(If I wanted to get really picky I would also ask why the Tom Buchanan character was wearing any type of waistcoat with his double-breasted dinner jacket when the whole point of this new type of  warm-weather coat was to eliminate the need for an additional layer of wool beneath.  And why did Martin completely ignore the period’s distinctively glamorous trend of wearing white waistcoats with black tie?)

Perhaps the special features on the eventual DVD release will reveal how Ms. Martin came to mar her otherwise outstanding costume design with this lamentable decision.

Costumes from the film on display at Brooks Brothers London and Fifth Avenue stores are conspicuously devoid of the incorrect evening waistcoat styles seen in the movie. (Rex Features | Vogue UK)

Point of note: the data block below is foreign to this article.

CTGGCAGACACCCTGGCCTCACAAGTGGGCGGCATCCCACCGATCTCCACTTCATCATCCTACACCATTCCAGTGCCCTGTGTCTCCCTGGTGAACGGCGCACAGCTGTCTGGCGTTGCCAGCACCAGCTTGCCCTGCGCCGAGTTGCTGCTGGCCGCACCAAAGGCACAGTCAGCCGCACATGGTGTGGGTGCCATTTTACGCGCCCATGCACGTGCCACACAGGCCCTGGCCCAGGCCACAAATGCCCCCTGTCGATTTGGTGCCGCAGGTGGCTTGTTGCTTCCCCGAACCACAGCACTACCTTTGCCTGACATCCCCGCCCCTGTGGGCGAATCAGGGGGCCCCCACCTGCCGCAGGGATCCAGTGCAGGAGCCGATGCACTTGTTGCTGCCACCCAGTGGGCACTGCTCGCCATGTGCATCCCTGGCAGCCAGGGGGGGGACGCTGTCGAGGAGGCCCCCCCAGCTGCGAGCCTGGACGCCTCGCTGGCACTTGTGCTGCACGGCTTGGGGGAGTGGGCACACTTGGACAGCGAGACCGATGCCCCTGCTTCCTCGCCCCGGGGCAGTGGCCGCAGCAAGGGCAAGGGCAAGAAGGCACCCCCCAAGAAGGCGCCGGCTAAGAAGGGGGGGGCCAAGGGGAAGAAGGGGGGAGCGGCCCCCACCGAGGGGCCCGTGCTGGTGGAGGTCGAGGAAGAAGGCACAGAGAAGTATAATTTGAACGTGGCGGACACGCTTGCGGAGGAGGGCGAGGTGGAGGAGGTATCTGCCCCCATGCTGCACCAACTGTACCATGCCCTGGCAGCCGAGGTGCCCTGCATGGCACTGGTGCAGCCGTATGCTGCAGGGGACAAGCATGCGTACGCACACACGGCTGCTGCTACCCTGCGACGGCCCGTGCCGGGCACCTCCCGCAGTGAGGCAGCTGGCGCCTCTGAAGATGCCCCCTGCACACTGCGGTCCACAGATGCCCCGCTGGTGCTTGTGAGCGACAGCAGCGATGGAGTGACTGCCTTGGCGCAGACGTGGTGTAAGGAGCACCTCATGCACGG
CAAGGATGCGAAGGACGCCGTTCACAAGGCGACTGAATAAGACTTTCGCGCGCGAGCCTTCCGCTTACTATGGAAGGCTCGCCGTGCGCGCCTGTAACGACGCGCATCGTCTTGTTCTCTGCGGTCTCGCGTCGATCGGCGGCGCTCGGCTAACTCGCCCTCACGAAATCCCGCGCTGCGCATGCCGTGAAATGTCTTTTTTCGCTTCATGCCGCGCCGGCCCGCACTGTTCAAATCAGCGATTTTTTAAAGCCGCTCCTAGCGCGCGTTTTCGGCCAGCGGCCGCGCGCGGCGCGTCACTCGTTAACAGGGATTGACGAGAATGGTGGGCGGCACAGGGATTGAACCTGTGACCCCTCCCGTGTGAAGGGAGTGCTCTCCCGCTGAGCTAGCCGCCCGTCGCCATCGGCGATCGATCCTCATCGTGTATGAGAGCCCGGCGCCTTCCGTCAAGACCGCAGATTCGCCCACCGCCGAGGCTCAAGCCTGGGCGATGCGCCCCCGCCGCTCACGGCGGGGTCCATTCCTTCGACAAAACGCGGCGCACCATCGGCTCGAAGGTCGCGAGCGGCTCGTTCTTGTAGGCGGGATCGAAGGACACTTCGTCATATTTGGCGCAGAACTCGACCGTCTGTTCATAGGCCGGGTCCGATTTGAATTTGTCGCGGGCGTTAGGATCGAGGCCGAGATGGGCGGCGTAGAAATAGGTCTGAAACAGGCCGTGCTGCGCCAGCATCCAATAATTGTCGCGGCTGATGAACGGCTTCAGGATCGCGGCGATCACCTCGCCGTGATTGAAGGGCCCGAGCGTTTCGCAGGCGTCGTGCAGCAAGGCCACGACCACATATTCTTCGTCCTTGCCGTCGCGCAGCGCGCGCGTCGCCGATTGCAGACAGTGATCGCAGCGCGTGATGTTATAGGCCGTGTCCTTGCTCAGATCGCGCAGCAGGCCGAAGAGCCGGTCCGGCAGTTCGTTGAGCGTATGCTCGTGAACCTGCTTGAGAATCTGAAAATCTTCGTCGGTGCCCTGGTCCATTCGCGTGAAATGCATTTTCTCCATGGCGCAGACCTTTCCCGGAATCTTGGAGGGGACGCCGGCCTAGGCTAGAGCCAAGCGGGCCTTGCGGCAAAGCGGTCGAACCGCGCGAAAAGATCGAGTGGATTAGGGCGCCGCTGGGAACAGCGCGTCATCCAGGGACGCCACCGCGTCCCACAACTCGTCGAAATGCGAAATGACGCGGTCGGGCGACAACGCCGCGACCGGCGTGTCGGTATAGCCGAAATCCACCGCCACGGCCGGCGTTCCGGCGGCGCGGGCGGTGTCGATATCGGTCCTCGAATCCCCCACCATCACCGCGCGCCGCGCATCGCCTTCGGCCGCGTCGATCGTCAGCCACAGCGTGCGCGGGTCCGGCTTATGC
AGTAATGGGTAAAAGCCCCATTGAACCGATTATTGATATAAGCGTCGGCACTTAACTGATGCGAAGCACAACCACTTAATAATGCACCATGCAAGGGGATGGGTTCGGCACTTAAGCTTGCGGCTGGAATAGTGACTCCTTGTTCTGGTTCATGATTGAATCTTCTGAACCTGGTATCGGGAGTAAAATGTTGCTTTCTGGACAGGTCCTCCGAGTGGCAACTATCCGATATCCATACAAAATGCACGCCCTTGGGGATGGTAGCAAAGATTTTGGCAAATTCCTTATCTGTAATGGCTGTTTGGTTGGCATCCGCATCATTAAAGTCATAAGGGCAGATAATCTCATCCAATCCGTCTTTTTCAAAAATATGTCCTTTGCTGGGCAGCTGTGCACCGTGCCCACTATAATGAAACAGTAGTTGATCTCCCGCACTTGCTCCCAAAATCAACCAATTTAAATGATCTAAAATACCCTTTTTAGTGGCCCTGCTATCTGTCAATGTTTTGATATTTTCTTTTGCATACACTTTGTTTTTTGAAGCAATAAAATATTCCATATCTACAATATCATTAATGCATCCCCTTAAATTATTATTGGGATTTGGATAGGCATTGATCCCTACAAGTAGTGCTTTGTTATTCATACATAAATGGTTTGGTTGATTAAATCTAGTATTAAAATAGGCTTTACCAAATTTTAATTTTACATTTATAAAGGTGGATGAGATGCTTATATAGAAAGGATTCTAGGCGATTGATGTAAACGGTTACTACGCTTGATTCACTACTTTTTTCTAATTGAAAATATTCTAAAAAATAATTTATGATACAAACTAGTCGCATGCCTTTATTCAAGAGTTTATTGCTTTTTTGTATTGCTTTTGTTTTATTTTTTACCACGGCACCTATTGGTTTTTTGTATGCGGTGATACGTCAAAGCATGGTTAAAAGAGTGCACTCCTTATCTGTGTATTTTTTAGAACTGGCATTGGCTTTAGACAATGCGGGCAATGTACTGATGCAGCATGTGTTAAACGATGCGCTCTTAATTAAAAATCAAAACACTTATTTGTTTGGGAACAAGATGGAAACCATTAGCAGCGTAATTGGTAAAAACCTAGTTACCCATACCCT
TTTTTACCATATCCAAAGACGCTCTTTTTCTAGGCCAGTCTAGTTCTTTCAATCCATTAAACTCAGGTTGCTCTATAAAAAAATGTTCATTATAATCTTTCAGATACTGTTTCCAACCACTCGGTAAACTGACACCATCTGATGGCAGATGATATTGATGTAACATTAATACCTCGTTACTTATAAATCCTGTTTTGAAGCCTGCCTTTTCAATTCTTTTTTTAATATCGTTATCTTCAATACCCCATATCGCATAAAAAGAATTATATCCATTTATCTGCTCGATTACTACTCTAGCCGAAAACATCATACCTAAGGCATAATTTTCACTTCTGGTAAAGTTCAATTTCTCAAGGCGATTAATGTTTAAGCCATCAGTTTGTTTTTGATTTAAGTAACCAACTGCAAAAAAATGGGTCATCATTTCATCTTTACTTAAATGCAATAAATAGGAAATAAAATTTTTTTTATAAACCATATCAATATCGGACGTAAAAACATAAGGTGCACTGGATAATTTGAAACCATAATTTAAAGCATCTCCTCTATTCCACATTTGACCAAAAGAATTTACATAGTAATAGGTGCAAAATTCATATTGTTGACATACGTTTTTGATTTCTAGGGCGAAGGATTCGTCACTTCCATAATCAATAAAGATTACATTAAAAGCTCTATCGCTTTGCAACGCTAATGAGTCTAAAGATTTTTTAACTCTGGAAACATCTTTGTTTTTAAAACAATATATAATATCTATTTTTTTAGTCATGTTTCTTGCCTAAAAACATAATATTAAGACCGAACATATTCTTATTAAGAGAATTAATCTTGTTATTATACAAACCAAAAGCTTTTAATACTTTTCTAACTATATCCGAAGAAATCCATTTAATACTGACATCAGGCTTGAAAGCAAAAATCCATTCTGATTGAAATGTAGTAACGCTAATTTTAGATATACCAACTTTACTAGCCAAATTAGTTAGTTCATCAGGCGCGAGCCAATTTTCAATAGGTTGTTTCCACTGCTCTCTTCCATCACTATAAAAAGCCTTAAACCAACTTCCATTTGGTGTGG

Gatsby costumes on display at Brooks Brothers flagship stores are conspicuously devoid of the incorrect evening waistcoat styles seen in the film. (Rex Features | Vogue UK)




This is a still from the behind-the-scenes video with Catherine Martin showing Di Caprio’s three-button jacket and clavicle-covering vest.  In the video she describes Gatsby as “the immaculate dresser.  Somebody who bases himself on English royalty”.  Apparently Ms. Martin is unaware that English royalty wouldn’t have been caught dead in such an unorthodox outfit after six. In fact, if they were in mixed company the royals would have been dressed in white tie – the way Robert Redford’s Gatsby was in the 1974 version of the film.


  1. Hal

    I think you are, if anything, being too kind to the evening suits on display, here.

    For one thing, di Caprio’s dinner jacket appears to have three buttons (he buttons the top two) – exactly the same as all his other suits in the movie. This is a deliberate choice because the other single breasted dinner jackets do only have one button to fasten them.